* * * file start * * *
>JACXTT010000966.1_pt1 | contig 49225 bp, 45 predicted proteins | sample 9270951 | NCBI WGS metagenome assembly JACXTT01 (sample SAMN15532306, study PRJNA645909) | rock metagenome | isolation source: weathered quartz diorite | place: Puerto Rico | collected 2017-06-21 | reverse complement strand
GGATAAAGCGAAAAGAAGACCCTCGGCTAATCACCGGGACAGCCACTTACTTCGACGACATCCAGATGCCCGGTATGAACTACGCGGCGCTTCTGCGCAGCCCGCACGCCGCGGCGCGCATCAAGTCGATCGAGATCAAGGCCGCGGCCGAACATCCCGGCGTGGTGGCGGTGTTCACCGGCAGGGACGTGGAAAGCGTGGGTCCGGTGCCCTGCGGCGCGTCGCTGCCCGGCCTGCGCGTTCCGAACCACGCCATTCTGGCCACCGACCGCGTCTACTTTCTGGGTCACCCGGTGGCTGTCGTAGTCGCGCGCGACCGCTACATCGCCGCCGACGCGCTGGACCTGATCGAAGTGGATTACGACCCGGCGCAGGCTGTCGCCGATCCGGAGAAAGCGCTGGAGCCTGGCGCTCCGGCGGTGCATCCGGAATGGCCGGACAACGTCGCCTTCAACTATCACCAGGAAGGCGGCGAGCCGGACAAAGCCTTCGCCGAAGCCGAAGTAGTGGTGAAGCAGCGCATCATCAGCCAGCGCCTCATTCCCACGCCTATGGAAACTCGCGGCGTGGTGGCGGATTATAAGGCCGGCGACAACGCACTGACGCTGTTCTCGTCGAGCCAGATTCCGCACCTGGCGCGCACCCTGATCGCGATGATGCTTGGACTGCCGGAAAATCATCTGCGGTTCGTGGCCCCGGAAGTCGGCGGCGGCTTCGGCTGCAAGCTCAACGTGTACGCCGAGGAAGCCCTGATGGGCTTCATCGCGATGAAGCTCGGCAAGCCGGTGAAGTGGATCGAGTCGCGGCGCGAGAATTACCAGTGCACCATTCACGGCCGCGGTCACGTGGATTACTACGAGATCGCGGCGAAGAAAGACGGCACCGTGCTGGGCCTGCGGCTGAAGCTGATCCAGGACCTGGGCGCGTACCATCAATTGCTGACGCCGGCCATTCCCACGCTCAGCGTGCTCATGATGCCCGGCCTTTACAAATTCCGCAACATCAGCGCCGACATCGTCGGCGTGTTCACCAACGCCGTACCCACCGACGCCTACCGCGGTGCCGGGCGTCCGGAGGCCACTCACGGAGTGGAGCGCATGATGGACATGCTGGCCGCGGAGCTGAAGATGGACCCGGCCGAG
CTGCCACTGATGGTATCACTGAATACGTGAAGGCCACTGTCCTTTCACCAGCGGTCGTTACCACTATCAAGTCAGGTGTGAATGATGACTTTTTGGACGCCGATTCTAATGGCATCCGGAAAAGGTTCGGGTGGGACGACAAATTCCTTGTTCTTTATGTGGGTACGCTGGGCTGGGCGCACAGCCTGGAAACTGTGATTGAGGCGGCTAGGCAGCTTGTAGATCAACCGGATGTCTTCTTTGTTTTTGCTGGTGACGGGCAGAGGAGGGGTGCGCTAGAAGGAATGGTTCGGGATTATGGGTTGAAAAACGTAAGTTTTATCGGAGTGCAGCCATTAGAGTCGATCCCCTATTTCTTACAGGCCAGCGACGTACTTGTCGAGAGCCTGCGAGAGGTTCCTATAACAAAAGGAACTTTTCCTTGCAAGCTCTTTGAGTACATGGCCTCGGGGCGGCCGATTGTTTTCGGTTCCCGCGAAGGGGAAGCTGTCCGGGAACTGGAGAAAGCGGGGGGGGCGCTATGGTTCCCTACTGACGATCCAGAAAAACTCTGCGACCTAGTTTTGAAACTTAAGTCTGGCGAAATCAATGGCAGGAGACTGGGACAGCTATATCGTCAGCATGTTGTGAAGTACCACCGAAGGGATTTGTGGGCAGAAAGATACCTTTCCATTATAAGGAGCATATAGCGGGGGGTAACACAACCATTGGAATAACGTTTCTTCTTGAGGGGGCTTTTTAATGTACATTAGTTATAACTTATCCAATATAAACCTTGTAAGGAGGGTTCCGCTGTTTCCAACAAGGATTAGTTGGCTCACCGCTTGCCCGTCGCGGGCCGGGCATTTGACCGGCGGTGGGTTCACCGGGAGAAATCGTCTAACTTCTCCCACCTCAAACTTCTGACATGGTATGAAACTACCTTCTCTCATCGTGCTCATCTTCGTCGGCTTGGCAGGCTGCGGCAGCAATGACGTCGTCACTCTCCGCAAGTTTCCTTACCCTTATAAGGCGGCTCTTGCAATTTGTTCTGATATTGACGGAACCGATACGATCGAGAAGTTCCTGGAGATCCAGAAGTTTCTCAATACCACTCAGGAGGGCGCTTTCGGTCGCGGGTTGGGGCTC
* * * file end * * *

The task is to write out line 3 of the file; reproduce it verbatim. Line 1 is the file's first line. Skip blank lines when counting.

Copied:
CTGCCACTGATGGTATCACTGAATACGTGAAGGCCACTGTCCTTTCACCAGCGGTCGTTACCACTATCAAGTCAGGTGTGAATGATGACTTTTTGGACGCCGATTCTAATGGCATCCGGAAAAGGTTCGGGTGGGACGACAAATTCCTTGTTCTTTATGTGGGTACGCTGGGCTGGGCGCACAGCCTGGAAACTGTGATTGAGGCGGCTAGGCAGCTTGTAGATCAACCGGATGTCTTCTTTGTTTTTGCTGGTGACGGGCAGAGGAGGGGTGCGCTAGAAGGAATGGTTCGGGATTATGGGTTGAAAAACGTAAGTTTTATCGGAGTGCAGCCATTAGAGTCGATCCCCTATTTCTTACAGGCCAGCGACGTACTTGTCGAGAGCCTGCGAGAGGTTCCTATAACAAAAGGAACTTTTCCTTGCAAGCTCTTTGAGTACATGGCCTCGGGGCGGCCGATTGTTTTCGGTTCCCGCGAAGGGGAAGCTGTCCGGGAACTGGAGAAAGCGGGGGGGGCGCTATGGTTCCCTACTGACGATCCAGAAAAACTCTGCGACCTAGTTTTGAAACTTAAGTCTGGCGAAATCAATGGCAGGAGACTGGGACAGCTATATCGTCAGCATGTTGTGAAGTACCACCGAAGGGATTTGTGGGCAGAAAGATACCTTTCCATTATAAGGAGCATATAGCGGGGGGTAACACAACCATTGGAATAACGTTTCTTCTTGAGGGGGCTTTTTAATGTACATTAGTTATAACTTATCCAATATAAACCTTGTAAGGAGGGTTCCGCTGTTTCCAACAAGGATTAGTTGGCTCACCGCTTGCCCGTCGCGGGCCGGGCATTTGACCGGCGGTGGGTTCACCGGGAGAAATCGTCTAACTTCTCCCACCTCAAACTTCTGACATGGTATGAAACTACCTTCTCTCATCGTGCTCATCTTCGTCGGCTTGGCAGGCTGCGGCAGCAATGACGTCGTCACTCTCCGCAAGTTTCCTTACCCTTATAAGGCGGCTCTTGCAATTTGTTCTGATATTGACGGAACCGATACGATCGAGAAGTTCCTGGAGATCCAGAAGTTTCTCAATACCACTCAGGAGGGCGCTTTCGGTCGCGGGTTGGGGCTC